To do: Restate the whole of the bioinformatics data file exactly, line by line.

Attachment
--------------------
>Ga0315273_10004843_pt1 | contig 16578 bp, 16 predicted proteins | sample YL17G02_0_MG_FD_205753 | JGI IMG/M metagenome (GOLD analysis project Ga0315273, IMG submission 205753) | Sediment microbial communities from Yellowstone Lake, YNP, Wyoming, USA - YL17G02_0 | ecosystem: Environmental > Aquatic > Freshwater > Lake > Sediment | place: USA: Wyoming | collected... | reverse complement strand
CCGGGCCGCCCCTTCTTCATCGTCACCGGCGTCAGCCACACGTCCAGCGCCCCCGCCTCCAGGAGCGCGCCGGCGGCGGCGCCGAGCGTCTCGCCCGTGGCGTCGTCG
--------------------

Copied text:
>Ga0315273_10004843_pt1 | contig 16578 bp, 16 predicted proteins | sample YL17G02_0_MG_FD_205753 | JGI IMG/M metagenome (GOLD analysis project Ga0315273, IMG submission 205753) | Sediment microbial communities from Yellowstone Lake, YNP, Wyoming, USA - YL17G02_0 | ecosystem: Environmental > Aquatic > Freshwater > Lake > Sediment | place: USA: Wyoming | collected... | reverse complement strand
CCGGGCCGCCCCTTCTTCATCGTCACCGGCGTCAGCCACACGTCCAGCGCCCCCGCCTCCAGGAGCGCGCCGGCGGCGGCGCCGAGCGTCTCGCCCGTGGCGTCGTCG